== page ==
/ Boeing C-75 Stratoliner
Boeing C-75 Stratoliner
The Boeing Model 307 Stratoliner was an American commercial transport aircraft that entered commercial service in July 1940.
It was the first to offer a pressurized cabin, allowing it to cruise at an altitude of 20,000 ft (6,000 m), well above many weather disturbances.
The pressure differential was 2.5 psi (17 kPa), at 14,700 ft (4,480 m) the cabin air pressure was equivalent to an altitude of 8,000 ft (2,440 m).
The Model 307 had capacity for a crew of six and 33 passengers.
The cabin was nearly 12 ft (3.6 m) across.
It was the first land-based aircraft to include a flight engineer as a crew member
(Several flying boats had included a flight engineer position earlier).
In addition to its civilian service it was also flown as the Boeing C-75 Stratoliner by the United States Army Air Forces, who used it as a long range cargo lift aircraft.
Original concept designation of 307.
Equipped with Wright Cyclone GR-1820-G102 engines with single-speed supercharger, five crew.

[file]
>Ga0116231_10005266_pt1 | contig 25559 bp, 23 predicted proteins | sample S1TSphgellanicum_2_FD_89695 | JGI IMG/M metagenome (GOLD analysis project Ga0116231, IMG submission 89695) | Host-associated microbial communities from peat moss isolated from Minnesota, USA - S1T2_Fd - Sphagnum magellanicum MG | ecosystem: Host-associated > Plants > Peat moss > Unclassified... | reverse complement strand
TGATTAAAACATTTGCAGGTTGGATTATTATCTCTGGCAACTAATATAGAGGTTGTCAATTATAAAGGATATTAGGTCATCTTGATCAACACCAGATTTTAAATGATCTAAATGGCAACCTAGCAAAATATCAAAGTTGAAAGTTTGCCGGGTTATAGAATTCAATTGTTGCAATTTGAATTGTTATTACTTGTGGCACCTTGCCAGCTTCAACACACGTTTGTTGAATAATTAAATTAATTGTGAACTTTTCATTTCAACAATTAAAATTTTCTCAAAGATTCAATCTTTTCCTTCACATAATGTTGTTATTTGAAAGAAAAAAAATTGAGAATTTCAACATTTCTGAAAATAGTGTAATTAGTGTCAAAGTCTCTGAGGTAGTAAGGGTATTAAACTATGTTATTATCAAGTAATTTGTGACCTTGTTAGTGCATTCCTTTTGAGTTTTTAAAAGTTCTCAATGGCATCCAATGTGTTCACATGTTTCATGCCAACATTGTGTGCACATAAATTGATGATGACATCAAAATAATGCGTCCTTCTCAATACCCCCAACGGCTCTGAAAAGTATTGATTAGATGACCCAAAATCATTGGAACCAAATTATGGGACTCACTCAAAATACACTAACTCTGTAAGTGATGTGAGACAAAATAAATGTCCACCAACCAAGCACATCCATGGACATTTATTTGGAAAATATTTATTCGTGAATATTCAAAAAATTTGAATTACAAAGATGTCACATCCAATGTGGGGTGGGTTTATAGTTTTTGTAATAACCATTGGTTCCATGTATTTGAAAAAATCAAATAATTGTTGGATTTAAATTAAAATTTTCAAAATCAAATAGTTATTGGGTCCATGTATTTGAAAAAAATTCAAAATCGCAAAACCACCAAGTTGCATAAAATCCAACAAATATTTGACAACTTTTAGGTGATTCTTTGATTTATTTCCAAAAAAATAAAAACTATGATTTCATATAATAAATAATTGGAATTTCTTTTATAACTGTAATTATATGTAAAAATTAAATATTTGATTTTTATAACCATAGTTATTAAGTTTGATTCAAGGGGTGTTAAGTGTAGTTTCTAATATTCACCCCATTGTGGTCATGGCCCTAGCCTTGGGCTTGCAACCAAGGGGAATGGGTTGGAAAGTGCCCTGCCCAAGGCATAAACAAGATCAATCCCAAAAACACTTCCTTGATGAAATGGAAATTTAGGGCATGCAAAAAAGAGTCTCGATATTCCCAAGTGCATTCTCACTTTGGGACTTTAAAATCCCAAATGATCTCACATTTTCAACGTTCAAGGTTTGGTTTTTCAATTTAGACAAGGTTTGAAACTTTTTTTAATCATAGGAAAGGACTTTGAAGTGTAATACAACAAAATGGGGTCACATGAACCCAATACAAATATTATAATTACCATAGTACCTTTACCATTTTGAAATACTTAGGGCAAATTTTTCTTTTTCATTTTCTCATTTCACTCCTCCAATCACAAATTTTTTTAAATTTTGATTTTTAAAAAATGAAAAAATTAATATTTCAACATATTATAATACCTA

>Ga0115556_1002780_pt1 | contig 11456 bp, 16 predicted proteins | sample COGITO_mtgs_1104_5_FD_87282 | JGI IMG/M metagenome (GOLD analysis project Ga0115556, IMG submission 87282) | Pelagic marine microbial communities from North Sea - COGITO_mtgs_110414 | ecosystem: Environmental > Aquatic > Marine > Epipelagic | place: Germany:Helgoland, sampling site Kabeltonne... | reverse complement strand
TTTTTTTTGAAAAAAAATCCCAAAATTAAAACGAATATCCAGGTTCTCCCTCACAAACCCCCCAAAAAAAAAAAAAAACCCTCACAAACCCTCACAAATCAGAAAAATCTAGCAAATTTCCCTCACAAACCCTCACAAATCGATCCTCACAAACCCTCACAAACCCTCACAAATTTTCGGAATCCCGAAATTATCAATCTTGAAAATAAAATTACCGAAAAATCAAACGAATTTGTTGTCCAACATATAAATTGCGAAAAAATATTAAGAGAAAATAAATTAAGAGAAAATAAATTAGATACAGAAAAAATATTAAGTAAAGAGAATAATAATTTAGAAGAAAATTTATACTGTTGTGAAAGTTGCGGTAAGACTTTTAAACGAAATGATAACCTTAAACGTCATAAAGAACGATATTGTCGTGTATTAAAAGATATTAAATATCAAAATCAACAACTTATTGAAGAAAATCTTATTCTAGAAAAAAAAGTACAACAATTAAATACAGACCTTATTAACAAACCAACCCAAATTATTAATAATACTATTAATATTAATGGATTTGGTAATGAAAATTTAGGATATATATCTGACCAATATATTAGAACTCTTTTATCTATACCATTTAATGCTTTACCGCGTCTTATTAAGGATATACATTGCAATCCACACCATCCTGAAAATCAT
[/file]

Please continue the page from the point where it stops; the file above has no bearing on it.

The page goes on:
Equipped with Wright Cyclone GR-1820-G105A engines with two speed supercharger for improved high altitude performance, seven crew.
Five Trans World 307Bs were pressed into service with the USAAF as military transports, the cabin pressurization was removed to save weight.
Following military service, the C-75s were overhauled and updated with B-17G wings and tail plane, four Wright Cyclone GR-1820-G606 engines, and B-29-type electronics.
38 passengers in daytime,
25 by night
74 ft 4 in (22.6 m)
107 ft 0 in (32.63 m)
20 ft 9.5 in (6.33 m)
1,486 sq ft (138 m2)
30,000 lb (13,608 kg)
45,000 lb (20,420 kg)
4 × Wright GR-1820-G102A radial engines,
1100 hp (820 kW) each
241 mph (387 km/h, 209 kn)
215 mph (344 km/h, 187 kn)
1,750 mi (2,820 km, 1,520 nmi)
23,300 ft (7,110 m)
28 lb/sq ft (138 kg/m2)
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